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Home > Business > Business Headline > Report


Tata Tea may transfer Assam estates to staff

Priyanka Sangani & Kausik Datta in Mumbai | October 31, 2005 09:05 IST

After Kerala, Tata Tea may transfer ownership control of its tea estates to workers' cooperatives in West Bengal and Assam.

Tata Tea has 25 tea estates in the Northeast -- four in Dooars, West Bengal, and 21 in Assam -- spread over 15,000 hectares. Together, these estates produce 27.5 million kg of tea per annum.

After tasting success in Kerala -- the management control of tea estates in the state had been transferred to a workers' cooperative in which Tata Tea had a 20 per cent stake -- the company was likely to opt for the same model for its tea estates in the Northeast, sources told Business Standard.

In February 2005, Tata Tea transferred 17 tea estates in Kerala, including their assets, liabilities, the regional office and the concerned service department, to Kanan Devan Hills Plantations Company.

Almost 95 per cent of workers in the Kerala estates have opted for stakes in this company. Tata Tea continues to source tea from this new company, though it is one among several sources. Later, it sold six estates in Trichur and Coimbatore for Rs 55 crore (Rs 550 million) to Tata Coffee.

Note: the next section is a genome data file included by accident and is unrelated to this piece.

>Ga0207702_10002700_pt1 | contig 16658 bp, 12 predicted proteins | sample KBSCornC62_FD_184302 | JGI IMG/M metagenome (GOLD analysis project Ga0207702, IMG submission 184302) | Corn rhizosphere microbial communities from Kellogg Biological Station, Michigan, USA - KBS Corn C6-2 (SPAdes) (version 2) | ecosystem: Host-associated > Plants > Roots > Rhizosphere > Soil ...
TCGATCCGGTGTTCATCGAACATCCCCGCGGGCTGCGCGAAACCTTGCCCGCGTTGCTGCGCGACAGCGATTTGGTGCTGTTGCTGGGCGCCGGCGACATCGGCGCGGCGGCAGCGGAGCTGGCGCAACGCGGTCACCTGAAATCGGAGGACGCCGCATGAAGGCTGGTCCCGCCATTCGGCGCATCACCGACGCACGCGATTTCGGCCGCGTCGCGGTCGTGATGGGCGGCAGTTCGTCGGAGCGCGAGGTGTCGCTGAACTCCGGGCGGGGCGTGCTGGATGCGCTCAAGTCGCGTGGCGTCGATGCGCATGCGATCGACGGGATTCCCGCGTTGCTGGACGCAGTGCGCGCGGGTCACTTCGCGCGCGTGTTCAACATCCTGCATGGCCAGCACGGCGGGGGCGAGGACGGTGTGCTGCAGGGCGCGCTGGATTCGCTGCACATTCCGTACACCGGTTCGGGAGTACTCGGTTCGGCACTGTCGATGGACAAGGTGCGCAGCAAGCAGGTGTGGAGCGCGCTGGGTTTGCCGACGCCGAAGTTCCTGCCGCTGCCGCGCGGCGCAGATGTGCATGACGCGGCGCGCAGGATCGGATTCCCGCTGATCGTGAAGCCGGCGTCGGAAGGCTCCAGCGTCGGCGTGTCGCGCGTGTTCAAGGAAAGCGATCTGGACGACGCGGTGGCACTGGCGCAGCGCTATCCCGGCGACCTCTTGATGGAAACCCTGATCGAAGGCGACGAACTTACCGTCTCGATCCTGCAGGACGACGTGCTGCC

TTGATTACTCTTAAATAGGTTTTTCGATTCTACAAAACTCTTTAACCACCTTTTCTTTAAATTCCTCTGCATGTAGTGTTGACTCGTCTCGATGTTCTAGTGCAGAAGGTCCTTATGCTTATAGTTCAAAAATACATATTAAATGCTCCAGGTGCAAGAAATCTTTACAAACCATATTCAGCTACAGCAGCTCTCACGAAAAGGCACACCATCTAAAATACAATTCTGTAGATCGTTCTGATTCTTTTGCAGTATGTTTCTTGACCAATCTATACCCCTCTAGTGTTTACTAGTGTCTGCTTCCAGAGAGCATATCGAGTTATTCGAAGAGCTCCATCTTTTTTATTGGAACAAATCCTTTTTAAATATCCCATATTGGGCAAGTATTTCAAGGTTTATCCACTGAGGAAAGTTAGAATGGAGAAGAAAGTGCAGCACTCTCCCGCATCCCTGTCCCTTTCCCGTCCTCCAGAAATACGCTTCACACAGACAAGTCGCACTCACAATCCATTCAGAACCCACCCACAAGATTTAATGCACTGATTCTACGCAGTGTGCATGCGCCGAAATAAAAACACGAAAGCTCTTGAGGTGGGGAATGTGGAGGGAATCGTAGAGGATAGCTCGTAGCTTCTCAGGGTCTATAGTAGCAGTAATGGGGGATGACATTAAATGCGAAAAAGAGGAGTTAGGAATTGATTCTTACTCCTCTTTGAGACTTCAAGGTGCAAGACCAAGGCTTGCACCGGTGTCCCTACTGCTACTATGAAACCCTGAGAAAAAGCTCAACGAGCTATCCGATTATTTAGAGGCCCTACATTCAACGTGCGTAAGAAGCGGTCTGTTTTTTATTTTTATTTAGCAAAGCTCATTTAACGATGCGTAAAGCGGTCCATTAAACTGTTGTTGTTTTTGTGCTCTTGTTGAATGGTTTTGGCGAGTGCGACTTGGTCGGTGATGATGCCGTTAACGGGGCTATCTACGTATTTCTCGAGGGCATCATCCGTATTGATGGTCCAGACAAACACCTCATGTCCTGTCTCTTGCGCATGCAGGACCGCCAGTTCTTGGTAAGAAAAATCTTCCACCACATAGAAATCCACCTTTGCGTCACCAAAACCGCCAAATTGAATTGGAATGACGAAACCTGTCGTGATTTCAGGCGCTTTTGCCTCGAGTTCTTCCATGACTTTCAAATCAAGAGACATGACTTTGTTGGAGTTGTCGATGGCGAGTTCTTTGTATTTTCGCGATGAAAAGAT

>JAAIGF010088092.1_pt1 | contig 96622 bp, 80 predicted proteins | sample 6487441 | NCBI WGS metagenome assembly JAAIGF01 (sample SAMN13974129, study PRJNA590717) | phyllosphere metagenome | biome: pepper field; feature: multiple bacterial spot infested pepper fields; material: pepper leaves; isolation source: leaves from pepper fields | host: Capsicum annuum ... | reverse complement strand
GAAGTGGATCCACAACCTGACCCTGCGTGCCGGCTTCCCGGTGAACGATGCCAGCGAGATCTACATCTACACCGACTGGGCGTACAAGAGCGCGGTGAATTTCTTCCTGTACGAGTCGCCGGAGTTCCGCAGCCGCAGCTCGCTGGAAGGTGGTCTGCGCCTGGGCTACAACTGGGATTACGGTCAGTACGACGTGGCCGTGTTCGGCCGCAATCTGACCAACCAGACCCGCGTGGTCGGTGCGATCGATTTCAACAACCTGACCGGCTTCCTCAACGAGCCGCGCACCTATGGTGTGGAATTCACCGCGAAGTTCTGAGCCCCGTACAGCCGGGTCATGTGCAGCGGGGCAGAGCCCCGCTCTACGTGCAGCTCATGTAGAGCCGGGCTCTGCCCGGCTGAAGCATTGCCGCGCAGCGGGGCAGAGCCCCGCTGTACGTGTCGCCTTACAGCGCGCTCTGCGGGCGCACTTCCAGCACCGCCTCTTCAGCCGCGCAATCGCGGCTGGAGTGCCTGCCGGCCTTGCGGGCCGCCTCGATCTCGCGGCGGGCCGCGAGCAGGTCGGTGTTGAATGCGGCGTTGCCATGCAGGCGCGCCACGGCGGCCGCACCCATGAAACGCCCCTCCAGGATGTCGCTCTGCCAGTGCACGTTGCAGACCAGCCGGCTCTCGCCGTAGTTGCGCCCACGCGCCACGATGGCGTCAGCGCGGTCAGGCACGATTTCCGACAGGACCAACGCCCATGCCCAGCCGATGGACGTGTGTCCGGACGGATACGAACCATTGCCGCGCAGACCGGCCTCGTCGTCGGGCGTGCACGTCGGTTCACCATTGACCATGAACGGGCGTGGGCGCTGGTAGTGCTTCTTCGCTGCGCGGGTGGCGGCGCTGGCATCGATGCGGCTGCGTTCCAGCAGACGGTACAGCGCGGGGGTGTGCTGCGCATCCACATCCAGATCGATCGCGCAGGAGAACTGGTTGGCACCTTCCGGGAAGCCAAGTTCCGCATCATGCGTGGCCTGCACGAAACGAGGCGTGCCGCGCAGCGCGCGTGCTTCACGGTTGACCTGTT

Analysts said Tata Tea might get a better valuation for transferring ownership control in the Northeast compared with what it got in southern India. The cost of production for a kg of southern Indian tea is about Rs 50, roughly Rs 2 higher than the realisation. In contrast, the price realisation in the Northeast is Rs 10, higher than the cost of production of Rs 52 a kg. In other words, while the company incurs a loss of Rs 2 per kg in the South, it rakes in Rs 10 per kg in the Northeast.

Tata Tea had announced last year that it would exit the plantation business in order to reduce costs as well as to develop and expand its brands at home and abroad.

According to industry estimates, employee costs account for nearly 60 per cent of a tea company's total cost. Thus, exiting labour-intensive plantations can help Tata Tea pare its costs. At the same time, the plantation business fetches 10 per cent of Tata Tea's revenue.

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